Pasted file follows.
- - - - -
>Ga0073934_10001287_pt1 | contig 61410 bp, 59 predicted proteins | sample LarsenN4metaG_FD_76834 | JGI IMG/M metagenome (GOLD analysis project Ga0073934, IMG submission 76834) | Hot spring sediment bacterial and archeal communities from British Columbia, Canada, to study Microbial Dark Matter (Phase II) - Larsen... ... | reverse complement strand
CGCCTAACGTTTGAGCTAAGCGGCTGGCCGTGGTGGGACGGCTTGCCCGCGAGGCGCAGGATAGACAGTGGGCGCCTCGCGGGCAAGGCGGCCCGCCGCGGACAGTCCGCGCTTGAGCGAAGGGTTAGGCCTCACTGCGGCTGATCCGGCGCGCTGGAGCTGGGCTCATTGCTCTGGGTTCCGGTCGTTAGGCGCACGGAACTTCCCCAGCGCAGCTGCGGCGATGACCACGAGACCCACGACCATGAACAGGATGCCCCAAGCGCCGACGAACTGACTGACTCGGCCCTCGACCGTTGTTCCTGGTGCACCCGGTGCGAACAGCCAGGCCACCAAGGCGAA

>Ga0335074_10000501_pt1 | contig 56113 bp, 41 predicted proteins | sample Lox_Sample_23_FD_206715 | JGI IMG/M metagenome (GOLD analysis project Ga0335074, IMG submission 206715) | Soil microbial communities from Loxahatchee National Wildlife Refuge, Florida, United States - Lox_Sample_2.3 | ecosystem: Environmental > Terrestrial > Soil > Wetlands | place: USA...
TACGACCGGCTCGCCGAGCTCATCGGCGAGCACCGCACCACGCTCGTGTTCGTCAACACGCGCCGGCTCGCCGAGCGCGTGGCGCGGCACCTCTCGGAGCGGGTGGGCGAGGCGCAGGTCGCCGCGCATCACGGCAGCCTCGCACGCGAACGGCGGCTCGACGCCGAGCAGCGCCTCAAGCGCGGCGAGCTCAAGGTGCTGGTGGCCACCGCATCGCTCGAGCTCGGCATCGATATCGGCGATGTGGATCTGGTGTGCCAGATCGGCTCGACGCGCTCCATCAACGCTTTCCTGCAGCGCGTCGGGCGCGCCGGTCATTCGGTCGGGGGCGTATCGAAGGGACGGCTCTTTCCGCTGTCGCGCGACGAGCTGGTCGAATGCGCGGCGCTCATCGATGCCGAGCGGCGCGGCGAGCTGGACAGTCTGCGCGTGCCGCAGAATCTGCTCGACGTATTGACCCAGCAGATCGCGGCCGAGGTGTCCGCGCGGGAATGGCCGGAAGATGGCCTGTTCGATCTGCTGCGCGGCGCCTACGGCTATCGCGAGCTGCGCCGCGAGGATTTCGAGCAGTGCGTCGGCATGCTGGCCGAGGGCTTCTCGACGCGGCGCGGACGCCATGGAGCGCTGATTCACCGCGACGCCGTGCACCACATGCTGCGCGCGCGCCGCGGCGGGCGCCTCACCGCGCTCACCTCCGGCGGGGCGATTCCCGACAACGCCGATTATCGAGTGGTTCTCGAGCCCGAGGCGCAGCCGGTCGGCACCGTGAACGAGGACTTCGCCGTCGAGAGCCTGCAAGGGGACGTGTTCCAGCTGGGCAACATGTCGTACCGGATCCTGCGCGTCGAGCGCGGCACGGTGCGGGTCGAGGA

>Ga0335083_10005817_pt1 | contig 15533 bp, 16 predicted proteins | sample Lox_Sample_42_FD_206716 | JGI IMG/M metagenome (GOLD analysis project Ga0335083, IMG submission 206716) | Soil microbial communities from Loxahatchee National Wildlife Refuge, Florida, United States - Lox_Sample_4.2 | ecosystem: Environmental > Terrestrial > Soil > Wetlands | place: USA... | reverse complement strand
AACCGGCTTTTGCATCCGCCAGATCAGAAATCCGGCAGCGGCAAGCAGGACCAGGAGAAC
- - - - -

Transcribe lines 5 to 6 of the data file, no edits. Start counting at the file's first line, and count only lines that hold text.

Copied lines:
>Ga0335083_10005817_pt1 | contig 15533 bp, 16 predicted proteins | sample Lox_Sample_42_FD_206716 | JGI IMG/M metagenome (GOLD analysis project Ga0335083, IMG submission 206716) | Soil microbial communities from Loxahatchee National Wildlife Refuge, Florida, United States - Lox_Sample_4.2 | ecosystem: Environmental > Terrestrial > Soil > Wetlands | place: USA... | reverse complement strand
AACCGGCTTTTGCATCCGCCAGATCAGAAATCCGGCAGCGGCAAGCAGGACCAGGAGAAC